Johnson Victrola Museum

Johnson Victrola Museum, Dover: Hours, Address, Johnson Victrola Museum Reviews: 5/5

Johnson Victrola Museum
5
9:00 AM - 4:30 PM
Wednesday
9:00 AM - 4:30 PM
Thursday
9:00 AM - 4:30 PM
Friday
9:00 AM - 4:30 PM
Saturday
9:00 AM - 4:30 PM
About
Named in honor of local inventor E.R. Johnson, this museum explores the sound recording industry from its beginnings and includes displays of early talking machines, records and other relics from the 1890s to 1929.
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5.0
131 reviews
Excellent
107
Very good
22
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0
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2

crimescenedoc
Stony Brook, NY24 contributions
Jul 2021
Based on other reviews, we decided to check out the museum with no expectations. and it turned out to be one of the best museums we've visited. Fans of history, electronics, music, records/record players will all find something to interest them.

It is self guided on the first floor, but the tour guide is there to provide fun facts as you move through the history of the machines (actual ones on display) and playing records on theses machines allowing guests to hear how the sound progressed with new technologies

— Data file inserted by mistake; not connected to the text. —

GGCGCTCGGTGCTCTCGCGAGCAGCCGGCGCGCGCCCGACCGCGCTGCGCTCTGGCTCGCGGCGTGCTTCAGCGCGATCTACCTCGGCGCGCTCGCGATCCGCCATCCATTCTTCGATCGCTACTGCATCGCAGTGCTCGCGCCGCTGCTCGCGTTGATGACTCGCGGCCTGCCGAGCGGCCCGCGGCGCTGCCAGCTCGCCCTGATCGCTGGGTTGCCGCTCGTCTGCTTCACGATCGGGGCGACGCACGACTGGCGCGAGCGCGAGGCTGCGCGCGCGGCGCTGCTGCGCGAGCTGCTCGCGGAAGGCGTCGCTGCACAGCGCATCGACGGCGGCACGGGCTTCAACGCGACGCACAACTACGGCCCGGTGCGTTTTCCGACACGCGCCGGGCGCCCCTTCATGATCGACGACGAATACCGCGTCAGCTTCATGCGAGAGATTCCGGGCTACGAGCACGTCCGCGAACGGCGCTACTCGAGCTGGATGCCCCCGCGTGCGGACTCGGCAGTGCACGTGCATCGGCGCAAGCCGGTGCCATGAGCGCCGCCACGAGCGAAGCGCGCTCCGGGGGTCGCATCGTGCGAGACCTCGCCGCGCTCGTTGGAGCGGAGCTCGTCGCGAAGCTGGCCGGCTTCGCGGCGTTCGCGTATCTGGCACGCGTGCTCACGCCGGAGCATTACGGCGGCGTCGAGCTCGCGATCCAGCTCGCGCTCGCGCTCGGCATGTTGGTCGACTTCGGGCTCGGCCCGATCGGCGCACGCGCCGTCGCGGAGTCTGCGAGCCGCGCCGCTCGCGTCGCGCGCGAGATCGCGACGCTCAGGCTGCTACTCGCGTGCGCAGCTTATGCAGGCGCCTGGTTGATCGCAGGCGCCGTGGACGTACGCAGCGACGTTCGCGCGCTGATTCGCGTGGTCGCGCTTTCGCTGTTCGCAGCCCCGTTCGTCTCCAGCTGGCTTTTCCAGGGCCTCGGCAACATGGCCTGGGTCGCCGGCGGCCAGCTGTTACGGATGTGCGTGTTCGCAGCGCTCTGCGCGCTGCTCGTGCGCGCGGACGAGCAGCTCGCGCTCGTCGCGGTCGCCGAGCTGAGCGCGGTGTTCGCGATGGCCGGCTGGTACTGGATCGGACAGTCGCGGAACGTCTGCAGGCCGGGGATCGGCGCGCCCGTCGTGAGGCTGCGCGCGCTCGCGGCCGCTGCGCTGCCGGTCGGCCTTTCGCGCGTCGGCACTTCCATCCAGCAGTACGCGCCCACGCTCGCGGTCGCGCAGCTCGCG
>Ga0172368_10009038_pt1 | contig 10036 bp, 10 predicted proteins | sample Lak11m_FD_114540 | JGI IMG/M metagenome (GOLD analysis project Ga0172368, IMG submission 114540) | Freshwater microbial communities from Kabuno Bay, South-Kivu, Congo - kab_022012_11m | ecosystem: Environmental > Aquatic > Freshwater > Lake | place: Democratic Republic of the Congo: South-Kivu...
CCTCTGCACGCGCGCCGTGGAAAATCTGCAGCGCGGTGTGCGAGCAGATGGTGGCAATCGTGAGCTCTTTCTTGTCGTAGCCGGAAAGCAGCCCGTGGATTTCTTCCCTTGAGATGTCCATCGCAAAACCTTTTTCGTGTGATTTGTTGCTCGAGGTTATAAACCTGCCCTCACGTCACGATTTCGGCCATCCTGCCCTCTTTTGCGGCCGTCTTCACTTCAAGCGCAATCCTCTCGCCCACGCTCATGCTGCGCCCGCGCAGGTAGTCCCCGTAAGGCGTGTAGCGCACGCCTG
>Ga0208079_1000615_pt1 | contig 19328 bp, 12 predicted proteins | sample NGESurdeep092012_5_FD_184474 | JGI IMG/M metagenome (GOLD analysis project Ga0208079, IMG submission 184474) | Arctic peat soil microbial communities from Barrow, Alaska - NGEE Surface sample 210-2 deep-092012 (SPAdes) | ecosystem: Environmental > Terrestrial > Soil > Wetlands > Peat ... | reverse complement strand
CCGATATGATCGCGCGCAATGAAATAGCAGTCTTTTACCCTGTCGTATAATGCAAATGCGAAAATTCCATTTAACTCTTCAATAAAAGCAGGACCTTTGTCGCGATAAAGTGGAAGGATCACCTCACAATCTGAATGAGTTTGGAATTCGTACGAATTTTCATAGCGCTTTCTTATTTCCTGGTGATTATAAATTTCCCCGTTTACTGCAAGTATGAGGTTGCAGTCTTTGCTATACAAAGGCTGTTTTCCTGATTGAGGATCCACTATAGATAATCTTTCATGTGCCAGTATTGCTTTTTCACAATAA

The second floor is guided. We were hesitant since we were the only ones there (which can be uncomfortable),but the guide was charming and funny and we enjoyed every minute of it! We left smiling ear to ear!
Written 1 August 2021
This review is the subjective opinion of a Tripadvisor member and not of TripAdvisor LLC.

Dave C
Alexandria, VA1,383 contributions
Apr 2021
This is really a hidden gem. If you don't know about the history, culture, and importance of the Victrola, this is the place to learn. Victrola were such a important part of culture at the turn of the last century, and the museum is a great primer for those new to the subject and a treat for even experienced history buffs. Wonderful staff. My wife, who isn't much of a buff, loved it as well.
Written 11 April 2021
This review is the subjective opinion of a Tripadvisor member and not of TripAdvisor LLC.

Me H
New Milford, CT253 contributions
Oct 2020
In this Time of Covid, you can only view the downstairs. You are limited to about 30 minutes for viewing and listening to the person talk about the place. The self guided tour ends with a sample listening of a Victrola playing a record. Overall it was interesting. You need to call for a reservation ahead of time. Donations are accepted.